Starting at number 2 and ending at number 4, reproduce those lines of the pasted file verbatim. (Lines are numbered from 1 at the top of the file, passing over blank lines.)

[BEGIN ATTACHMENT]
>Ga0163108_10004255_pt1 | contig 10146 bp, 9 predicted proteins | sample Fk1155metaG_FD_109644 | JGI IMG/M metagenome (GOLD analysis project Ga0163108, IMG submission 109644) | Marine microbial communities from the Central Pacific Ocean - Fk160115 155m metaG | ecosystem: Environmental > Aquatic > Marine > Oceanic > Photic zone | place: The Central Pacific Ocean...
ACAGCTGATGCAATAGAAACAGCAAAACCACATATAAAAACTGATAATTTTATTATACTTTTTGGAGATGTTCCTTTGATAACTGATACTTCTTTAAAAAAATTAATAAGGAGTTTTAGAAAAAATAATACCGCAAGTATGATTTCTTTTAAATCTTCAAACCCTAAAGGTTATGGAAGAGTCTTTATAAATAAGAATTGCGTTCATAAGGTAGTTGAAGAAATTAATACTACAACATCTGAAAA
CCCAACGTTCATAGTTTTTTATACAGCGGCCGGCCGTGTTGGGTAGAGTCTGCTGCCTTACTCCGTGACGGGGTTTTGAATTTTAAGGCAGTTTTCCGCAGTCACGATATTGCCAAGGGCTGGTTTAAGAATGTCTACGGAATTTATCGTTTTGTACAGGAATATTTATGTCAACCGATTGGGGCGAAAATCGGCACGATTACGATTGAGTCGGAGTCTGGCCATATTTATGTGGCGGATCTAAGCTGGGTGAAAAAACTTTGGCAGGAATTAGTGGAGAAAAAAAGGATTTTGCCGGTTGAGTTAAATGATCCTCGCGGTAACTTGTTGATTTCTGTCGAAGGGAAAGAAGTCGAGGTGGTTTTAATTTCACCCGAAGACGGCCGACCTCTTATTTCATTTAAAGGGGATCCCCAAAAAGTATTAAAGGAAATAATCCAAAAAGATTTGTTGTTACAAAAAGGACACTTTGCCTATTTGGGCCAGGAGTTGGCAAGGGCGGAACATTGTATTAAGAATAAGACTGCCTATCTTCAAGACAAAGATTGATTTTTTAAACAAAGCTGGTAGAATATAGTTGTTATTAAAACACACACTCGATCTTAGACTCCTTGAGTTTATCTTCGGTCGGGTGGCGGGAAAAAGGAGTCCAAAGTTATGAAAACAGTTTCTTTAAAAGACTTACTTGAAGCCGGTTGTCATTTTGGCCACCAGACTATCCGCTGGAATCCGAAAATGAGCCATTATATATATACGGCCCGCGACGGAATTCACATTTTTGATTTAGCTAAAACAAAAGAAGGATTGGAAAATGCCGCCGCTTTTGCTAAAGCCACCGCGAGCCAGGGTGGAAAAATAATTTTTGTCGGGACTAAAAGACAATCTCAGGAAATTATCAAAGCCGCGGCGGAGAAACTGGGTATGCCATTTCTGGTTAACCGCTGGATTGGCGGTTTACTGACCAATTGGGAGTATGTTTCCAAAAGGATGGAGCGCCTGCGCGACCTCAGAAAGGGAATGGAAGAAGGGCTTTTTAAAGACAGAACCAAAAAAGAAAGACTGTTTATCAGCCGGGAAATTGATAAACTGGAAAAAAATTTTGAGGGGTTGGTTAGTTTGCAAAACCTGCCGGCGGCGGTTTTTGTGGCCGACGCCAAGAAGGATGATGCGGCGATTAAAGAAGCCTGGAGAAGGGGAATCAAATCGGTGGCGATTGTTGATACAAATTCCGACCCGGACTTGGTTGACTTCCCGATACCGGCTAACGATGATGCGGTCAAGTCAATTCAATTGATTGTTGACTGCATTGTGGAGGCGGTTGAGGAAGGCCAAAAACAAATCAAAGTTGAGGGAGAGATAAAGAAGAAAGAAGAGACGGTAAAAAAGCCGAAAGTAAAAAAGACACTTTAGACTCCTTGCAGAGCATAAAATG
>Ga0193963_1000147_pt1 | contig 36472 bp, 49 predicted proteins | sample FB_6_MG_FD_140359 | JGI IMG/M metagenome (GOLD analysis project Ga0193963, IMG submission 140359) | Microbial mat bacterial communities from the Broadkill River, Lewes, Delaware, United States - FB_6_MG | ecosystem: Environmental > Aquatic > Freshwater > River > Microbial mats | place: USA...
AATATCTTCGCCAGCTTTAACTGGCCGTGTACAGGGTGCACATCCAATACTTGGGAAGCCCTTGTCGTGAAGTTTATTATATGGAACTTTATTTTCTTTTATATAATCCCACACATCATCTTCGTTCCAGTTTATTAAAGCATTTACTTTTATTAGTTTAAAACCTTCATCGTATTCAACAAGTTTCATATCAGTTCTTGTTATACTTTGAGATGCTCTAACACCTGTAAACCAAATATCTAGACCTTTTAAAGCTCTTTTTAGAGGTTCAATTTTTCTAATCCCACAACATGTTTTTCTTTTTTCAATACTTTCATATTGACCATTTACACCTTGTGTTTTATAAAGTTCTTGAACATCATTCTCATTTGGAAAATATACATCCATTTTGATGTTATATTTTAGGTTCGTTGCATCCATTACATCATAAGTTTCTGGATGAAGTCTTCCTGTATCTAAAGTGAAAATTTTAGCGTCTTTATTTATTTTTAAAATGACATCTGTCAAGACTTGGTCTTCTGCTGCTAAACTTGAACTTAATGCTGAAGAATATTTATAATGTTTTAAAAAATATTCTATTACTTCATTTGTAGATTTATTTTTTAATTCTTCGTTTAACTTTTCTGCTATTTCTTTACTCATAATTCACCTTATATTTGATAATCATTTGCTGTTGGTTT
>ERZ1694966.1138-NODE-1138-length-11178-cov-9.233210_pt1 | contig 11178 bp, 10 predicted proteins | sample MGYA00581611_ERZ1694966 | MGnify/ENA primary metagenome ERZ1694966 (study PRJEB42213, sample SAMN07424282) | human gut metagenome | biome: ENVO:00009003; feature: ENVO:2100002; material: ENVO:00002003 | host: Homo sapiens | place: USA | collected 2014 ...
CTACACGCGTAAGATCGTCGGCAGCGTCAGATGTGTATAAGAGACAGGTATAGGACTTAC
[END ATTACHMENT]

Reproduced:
ACAGCTGATGCAATAGAAACAGCAAAACCACATATAAAAACTGATAATTTTATTATACTTTTTGGAGATGTTCCTTTGATAACTGATACTTCTTTAAAAAAATTAATAAGGAGTTTTAGAAAAAATAATACCGCAAGTATGATTTCTTTTAAATCTTCAAACCCTAAAGGTTATGGAAGAGTCTTTATAAATAAGAATTGCGTTCATAAGGTAGTTGAAGAAATTAATACTACAACATCTGAAAA
CCCAACGTTCATAGTTTTTTATACAGCGGCCGGCCGTGTTGGGTAGAGTCTGCTGCCTTACTCCGTGACGGGGTTTTGAATTTTAAGGCAGTTTTCCGCAGTCACGATATTGCCAAGGGCTGGTTTAAGAATGTCTACGGAATTTATCGTTTTGTACAGGAATATTTATGTCAACCGATTGGGGCGAAAATCGGCACGATTACGATTGAGTCGGAGTCTGGCCATATTTATGTGGCGGATCTAAGCTGGGTGAAAAAACTTTGGCAGGAATTAGTGGAGAAAAAAAGGATTTTGCCGGTTGAGTTAAATGATCCTCGCGGTAACTTGTTGATTTCTGTCGAAGGGAAAGAAGTCGAGGTGGTTTTAATTTCACCCGAAGACGGCCGACCTCTTATTTCATTTAAAGGGGATCCCCAAAAAGTATTAAAGGAAATAATCCAAAAAGATTTGTTGTTACAAAAAGGACACTTTGCCTATTTGGGCCAGGAGTTGGCAAGGGCGGAACATTGTATTAAGAATAAGACTGCCTATCTTCAAGACAAAGATTGATTTTTTAAACAAAGCTGGTAGAATATAGTTGTTATTAAAACACACACTCGATCTTAGACTCCTTGAGTTTATCTTCGGTCGGGTGGCGGGAAAAAGGAGTCCAAAGTTATGAAAACAGTTTCTTTAAAAGACTTACTTGAAGCCGGTTGTCATTTTGGCCACCAGACTATCCGCTGGAATCCGAAAATGAGCCATTATATATATACGGCCCGCGACGGAATTCACATTTTTGATTTAGCTAAAACAAAAGAAGGATTGGAAAATGCCGCCGCTTTTGCTAAAGCCACCGCGAGCCAGGGTGGAAAAATAATTTTTGTCGGGACTAAAAGACAATCTCAGGAAATTATCAAAGCCGCGGCGGAGAAACTGGGTATGCCATTTCTGGTTAACCGCTGGATTGGCGGTTTACTGACCAATTGGGAGTATGTTTCCAAAAGGATGGAGCGCCTGCGCGACCTCAGAAAGGGAATGGAAGAAGGGCTTTTTAAAGACAGAACCAAAAAAGAAAGACTGTTTATCAGCCGGGAAATTGATAAACTGGAAAAAAATTTTGAGGGGTTGGTTAGTTTGCAAAACCTGCCGGCGGCGGTTTTTGTGGCCGACGCCAAGAAGGATGATGCGGCGATTAAAGAAGCCTGGAGAAGGGGAATCAAATCGGTGGCGATTGTTGATACAAATTCCGACCCGGACTTGGTTGACTTCCCGATACCGGCTAACGATGATGCGGTCAAGTCAATTCAATTGATTGTTGACTGCATTGTGGAGGCGGTTGAGGAAGGCCAAAAACAAATCAAAGTTGAGGGAGAGATAAAGAAGAAAGAAGAGACGGTAAAAAAGCCGAAAGTAAAAAAGACACTTTAGACTCCTTGCAGAGCATAAAATG
>Ga0193963_1000147_pt1 | contig 36472 bp, 49 predicted proteins | sample FB_6_MG_FD_140359 | JGI IMG/M metagenome (GOLD analysis project Ga0193963, IMG submission 140359) | Microbial mat bacterial communities from the Broadkill River, Lewes, Delaware, United States - FB_6_MG | ecosystem: Environmental > Aquatic > Freshwater > River > Microbial mats | place: USA...